Greeniculous! Blueiculous! Yellowiculous!

      • Not in Europe, if you find a one year old game in stores it's usually still 60 Euros just like the day it was released (unless it's gone Player's Choice but those are few). Meanwhile the PS2 version has dropped to 5-15 Euros (if you can still find it).
    • Re:Ok so basically (Score:5, Informative)

      by Guppy06 ( 410832 ) on Monday May 22, 2006 @05:09PM (#15384042)
      "Oh, and I'd be much more interrested by the potential price point of the games,"

      $50, same as now.

      The excuse for $60 games for Xbox 360 and PlayStation 3 is the higher resolution they display at. Since the Wii "only" does 480p, like the GameCube and the Xbox, the prices will be the same.
      • Huh? Do I pay per pixel or what's cooking here?

        By that standard I should probably be GLAD that I pay "only" 60 bucks for PC games...
        • The extra cost of the PS3/360 games are in the development work that's needed for them. Wii is an evolutionary advancement over the GameCube, and is quite easy to develop for, or port existing engines to. This saves on development time and money. Essentially giving developers a huge kick-start.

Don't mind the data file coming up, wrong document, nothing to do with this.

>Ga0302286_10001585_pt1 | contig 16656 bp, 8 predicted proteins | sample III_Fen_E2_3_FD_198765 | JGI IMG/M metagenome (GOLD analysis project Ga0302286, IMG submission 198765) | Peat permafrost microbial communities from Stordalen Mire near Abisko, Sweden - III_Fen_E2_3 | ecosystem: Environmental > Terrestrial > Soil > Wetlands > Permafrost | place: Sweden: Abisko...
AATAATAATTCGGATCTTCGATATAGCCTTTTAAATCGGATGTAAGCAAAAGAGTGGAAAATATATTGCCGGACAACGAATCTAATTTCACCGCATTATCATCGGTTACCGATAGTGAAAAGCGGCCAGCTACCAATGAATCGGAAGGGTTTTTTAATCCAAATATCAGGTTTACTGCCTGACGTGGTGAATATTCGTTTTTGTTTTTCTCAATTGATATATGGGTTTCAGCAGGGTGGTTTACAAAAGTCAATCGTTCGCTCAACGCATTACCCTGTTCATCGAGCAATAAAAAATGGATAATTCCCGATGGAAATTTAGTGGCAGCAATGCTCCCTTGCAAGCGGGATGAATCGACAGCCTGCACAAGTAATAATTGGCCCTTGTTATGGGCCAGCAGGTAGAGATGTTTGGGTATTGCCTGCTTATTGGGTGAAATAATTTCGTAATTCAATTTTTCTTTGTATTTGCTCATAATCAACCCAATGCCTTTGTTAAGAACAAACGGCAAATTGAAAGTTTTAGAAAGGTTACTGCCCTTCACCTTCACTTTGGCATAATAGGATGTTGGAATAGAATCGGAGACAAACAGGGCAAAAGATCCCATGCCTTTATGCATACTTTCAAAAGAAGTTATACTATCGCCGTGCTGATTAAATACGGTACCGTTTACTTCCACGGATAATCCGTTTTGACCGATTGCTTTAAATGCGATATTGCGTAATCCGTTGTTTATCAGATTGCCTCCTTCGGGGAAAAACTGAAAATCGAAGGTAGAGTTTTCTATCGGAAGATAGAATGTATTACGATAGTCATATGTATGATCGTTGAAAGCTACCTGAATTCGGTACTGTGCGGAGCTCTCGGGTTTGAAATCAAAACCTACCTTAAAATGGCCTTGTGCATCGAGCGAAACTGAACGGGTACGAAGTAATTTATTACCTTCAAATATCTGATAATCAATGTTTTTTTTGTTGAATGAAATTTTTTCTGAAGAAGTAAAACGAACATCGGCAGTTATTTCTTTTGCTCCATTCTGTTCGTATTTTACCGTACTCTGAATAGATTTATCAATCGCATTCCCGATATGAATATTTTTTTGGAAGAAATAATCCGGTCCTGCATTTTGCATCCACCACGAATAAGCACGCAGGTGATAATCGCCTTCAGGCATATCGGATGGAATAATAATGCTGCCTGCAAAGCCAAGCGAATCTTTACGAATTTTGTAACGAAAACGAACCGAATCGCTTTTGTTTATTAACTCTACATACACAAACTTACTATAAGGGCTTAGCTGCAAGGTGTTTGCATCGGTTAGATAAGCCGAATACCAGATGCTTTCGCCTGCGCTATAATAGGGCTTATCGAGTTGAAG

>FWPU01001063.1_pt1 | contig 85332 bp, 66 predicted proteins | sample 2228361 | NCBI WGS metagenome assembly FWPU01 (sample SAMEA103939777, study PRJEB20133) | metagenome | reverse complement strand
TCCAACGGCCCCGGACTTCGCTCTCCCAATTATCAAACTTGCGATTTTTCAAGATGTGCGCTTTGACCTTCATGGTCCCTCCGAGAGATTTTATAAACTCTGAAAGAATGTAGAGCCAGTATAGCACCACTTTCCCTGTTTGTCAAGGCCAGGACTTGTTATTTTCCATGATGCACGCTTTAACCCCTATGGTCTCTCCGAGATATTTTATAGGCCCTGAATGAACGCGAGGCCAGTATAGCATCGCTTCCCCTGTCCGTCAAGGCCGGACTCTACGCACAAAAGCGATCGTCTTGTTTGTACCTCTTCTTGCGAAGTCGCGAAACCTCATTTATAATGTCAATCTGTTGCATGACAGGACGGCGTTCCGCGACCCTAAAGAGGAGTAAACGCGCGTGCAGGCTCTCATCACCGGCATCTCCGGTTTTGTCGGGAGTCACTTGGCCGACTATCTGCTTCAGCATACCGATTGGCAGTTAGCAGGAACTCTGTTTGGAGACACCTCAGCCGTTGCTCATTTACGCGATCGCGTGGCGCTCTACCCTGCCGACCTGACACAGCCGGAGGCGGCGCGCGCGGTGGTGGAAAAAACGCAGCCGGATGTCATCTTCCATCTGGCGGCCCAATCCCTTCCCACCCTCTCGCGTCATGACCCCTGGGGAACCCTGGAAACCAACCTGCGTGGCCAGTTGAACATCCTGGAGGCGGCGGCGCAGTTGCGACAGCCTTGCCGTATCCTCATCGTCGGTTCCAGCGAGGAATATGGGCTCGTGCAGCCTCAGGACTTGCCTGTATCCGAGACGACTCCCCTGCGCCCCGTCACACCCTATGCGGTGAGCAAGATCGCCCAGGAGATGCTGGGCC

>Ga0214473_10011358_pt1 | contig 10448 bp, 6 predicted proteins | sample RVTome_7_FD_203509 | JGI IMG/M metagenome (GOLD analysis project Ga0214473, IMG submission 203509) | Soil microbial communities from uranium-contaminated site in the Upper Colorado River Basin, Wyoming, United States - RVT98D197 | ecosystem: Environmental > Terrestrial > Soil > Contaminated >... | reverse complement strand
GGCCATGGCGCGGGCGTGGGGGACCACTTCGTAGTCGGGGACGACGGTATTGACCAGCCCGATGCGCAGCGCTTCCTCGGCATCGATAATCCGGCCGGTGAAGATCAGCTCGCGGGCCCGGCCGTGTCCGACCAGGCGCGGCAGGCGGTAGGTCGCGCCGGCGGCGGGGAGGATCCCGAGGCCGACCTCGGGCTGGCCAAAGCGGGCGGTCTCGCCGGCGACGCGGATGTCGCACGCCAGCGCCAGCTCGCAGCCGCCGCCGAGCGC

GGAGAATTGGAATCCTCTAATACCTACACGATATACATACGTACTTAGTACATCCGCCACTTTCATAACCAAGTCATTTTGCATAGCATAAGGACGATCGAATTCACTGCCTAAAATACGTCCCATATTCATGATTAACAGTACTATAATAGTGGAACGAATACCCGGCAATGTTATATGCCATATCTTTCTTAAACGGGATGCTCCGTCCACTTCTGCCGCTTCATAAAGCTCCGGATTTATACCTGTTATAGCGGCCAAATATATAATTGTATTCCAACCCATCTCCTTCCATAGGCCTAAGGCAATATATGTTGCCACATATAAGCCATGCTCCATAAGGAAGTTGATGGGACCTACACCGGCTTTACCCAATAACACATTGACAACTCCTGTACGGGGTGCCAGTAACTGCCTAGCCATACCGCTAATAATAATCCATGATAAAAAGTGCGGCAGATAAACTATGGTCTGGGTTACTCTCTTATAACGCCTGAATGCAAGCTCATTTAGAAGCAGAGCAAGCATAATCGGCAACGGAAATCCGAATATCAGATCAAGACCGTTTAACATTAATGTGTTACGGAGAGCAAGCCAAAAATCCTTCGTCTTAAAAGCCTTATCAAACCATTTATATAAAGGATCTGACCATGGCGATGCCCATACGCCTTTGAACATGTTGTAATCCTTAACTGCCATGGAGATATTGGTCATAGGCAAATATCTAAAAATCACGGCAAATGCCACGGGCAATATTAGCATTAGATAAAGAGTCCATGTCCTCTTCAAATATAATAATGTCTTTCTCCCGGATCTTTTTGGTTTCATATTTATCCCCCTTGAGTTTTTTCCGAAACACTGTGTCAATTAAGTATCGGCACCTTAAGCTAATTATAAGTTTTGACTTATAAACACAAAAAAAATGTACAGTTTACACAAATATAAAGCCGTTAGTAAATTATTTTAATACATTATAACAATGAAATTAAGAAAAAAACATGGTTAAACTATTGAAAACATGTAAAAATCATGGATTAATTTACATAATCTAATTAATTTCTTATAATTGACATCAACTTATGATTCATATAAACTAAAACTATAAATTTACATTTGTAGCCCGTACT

PS3 and 360 on the other hand, have massively parallel architecture, and to get any sort of performance at all out of the machines, you need to be running at least 6 threads simultaneously. This involves a mass
        • I can't find a quote right this minute, but I've heard multiple times that the gaming industry definitely considers it more expensive to create artwork for textures in HD games versus SD game textures. I don't know what percentage of a game's cost goes to texture artwork, but since it's not 100% of a game's cost, an HD game's price isn't double or anything like that.